Can I get control over my smartphone data

Update 15 January 2014 - Perhaps I can, apparently. Blackphone promises to give users control over their data.

The new Facebook phone will make it easier to collect data:

It’s going to know where you are, who you’re talking to and when, even what apps you’re running. All of which is great for Facebook, because ultimately Facebook wants to know every little thing it can about you so it can get you to click on some ads. (Wired)

Of course, this is not radically different from the way in which smartphones are already being used to collect information about their users. If you don’t want to be tracked, don’t use a smartphone. Also, don’t pay electronically (or supermarkets will know if you’re pregnant) and stay clear from social media.

At least, that used to be sensible advice – but not anymore. Whether you have a smartphone or not: everybody will be tracked.

In a world full of surveillance cameras, cameras on smartphones (and soon on the Google Glass) and drones equiped with cameras, microphones and other sensors that can observe you even in your private home, it’s impossible to escape being observed. Voice, speech and face recognition software will recognize you (for example, in stores). And data companies like Rapleaf will happily buy, merge and analyse such data to create an ever more detailed profile of you.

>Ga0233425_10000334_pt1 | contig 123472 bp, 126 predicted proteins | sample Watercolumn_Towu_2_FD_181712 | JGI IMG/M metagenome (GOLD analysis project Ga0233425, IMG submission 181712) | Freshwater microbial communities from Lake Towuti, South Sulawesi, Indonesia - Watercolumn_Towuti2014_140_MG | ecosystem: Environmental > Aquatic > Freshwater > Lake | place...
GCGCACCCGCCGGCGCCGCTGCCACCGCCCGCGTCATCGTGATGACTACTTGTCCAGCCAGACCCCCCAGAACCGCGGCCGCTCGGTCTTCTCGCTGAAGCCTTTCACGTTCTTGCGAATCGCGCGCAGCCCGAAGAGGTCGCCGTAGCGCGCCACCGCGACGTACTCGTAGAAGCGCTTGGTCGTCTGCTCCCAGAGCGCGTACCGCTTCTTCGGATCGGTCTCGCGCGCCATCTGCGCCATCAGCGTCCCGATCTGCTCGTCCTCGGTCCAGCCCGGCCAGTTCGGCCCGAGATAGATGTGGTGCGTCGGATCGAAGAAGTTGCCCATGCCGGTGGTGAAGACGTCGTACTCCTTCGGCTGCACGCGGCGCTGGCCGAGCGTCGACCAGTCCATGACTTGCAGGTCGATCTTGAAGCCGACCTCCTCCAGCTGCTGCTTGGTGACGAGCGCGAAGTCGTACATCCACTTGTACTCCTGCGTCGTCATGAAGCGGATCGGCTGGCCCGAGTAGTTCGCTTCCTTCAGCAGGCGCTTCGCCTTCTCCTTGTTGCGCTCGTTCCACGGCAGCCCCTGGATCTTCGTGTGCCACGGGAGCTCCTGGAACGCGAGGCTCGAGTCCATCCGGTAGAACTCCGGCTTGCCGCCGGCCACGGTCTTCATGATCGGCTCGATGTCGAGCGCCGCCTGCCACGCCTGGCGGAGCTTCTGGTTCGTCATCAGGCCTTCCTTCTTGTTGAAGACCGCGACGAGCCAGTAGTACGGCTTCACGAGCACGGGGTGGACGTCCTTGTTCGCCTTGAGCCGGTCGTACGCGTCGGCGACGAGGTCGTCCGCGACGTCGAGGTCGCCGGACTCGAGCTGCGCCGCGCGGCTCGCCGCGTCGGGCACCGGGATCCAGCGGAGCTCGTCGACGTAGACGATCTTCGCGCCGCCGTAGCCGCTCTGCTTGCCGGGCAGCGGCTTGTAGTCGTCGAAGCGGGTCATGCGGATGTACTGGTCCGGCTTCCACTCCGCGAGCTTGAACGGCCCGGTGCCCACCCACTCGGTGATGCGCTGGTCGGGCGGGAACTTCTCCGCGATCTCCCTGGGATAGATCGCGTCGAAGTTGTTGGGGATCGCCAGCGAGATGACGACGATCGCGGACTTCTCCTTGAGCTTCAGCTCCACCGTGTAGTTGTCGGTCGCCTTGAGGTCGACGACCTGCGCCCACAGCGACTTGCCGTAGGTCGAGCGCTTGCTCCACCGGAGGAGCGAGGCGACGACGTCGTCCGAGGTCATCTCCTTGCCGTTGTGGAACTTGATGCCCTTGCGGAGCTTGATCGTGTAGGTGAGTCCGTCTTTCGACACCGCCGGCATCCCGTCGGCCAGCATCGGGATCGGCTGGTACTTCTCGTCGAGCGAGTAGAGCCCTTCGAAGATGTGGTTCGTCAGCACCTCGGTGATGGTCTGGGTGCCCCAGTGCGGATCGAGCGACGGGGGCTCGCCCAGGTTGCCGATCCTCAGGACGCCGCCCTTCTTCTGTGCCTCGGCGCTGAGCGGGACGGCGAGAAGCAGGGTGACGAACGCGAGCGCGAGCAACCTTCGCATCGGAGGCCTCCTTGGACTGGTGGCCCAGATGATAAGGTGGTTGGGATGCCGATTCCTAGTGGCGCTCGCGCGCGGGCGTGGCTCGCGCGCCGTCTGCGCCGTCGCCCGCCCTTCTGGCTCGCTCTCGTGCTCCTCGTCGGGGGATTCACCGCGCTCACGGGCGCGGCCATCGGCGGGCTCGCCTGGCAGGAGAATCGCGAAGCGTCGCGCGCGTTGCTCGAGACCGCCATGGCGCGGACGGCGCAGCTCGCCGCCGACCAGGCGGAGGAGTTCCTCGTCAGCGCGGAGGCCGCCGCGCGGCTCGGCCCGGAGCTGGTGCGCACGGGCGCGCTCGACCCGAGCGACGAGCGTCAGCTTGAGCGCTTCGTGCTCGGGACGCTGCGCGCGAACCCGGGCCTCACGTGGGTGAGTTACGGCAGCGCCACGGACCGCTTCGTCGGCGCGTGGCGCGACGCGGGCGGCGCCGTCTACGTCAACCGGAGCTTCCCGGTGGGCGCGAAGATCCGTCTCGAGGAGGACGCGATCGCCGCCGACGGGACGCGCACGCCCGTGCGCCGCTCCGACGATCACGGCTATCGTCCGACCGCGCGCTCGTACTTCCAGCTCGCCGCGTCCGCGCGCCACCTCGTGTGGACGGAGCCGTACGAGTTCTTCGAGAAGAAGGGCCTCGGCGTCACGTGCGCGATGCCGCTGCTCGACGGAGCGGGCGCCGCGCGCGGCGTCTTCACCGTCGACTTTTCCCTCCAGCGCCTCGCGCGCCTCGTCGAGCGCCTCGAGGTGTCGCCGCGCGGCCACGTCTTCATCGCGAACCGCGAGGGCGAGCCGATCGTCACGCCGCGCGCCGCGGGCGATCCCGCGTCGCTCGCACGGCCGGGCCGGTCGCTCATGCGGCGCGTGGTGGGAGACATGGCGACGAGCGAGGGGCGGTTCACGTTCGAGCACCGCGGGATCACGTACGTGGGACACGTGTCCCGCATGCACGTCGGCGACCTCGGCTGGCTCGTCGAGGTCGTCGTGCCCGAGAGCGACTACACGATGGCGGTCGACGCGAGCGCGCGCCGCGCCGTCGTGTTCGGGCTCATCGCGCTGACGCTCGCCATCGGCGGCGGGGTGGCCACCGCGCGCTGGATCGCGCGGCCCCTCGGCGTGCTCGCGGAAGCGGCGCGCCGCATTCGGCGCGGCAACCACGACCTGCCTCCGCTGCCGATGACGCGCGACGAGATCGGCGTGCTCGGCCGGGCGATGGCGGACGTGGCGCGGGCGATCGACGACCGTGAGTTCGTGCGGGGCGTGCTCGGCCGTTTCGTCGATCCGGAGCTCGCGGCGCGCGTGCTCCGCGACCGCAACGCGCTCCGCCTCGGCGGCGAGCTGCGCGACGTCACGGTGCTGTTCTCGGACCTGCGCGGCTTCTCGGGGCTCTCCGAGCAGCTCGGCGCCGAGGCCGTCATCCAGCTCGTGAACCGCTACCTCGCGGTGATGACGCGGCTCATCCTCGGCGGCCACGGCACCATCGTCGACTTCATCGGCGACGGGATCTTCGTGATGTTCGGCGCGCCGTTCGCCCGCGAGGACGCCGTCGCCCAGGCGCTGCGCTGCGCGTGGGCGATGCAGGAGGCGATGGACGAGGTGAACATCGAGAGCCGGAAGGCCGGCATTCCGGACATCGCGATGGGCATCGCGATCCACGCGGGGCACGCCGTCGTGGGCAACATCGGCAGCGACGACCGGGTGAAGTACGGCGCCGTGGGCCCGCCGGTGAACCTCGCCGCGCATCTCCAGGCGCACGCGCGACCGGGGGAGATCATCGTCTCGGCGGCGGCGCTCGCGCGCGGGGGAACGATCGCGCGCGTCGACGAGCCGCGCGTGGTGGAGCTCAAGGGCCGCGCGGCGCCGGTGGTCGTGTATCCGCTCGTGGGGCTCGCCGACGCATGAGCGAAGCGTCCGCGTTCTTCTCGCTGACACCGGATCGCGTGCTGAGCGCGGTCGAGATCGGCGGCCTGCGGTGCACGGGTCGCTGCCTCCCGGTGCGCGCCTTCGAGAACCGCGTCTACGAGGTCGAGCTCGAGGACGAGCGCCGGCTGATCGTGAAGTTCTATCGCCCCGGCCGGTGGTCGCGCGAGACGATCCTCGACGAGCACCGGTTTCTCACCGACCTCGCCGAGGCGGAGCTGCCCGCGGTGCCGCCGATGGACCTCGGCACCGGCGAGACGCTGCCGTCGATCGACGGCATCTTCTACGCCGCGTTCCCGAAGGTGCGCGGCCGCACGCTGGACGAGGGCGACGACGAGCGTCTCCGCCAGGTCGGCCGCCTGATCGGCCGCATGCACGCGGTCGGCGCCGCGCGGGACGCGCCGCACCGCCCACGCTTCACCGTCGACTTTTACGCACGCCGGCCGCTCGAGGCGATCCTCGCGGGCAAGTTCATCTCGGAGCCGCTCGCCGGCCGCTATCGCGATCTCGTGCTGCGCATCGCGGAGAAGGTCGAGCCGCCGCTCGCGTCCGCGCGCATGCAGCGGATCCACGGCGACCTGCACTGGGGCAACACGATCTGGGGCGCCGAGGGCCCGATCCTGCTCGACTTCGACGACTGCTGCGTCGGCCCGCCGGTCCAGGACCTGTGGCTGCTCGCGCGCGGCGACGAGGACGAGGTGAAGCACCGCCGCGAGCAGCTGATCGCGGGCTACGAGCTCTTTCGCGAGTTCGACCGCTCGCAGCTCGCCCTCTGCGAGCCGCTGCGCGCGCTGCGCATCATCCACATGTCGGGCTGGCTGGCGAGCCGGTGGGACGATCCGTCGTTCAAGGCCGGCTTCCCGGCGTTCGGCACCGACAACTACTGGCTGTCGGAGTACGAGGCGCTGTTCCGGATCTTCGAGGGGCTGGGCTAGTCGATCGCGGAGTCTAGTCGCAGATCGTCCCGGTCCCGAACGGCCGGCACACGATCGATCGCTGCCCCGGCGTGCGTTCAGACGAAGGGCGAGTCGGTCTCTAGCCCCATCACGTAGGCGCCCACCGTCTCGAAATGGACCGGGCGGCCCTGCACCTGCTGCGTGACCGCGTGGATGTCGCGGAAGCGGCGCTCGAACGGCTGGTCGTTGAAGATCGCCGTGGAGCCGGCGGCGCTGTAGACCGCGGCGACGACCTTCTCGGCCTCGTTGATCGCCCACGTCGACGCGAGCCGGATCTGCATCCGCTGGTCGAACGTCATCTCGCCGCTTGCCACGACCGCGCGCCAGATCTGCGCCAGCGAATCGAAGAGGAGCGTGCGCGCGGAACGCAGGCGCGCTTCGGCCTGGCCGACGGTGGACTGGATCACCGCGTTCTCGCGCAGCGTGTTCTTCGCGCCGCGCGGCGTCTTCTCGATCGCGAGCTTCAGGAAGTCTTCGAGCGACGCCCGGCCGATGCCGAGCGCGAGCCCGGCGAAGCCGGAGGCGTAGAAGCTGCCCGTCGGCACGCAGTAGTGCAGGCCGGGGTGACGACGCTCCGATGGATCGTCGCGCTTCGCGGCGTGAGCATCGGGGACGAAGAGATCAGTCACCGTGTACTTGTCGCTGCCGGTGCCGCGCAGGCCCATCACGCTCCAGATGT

Even though this only underlines the futility of clinging to privacy, it would still be nice if there were a smartphone that would give you more control over your data.

Two initiatives may offer some hope. New operating systems for smartphones are introduced, including one from Mozilla, the ‘most trusted internet company for privacy’. And a Dutch company, FairPhone, is developing a smartphone ‘designed and produced with minimal harm to people and planet’. I emailed both to ask whether they will give users more control over their data.

I got a response from FairPhone – in fact, they were quite helpful. Don’t expect radical changes: the operating system will still determine what apps run on the phone and what kind of data they will be able to collect (e.g. location, addresses, websites visited) – with or without the user’s consent. In that respect, little changes. Still, FairPhone will give you a bit more control over your phone by allowing you to install an alternative operating system (e.g., Mozilla’s Firefox or, when available, Ubuntu). Also, they consider developing an app that explains to users what happens with their data.

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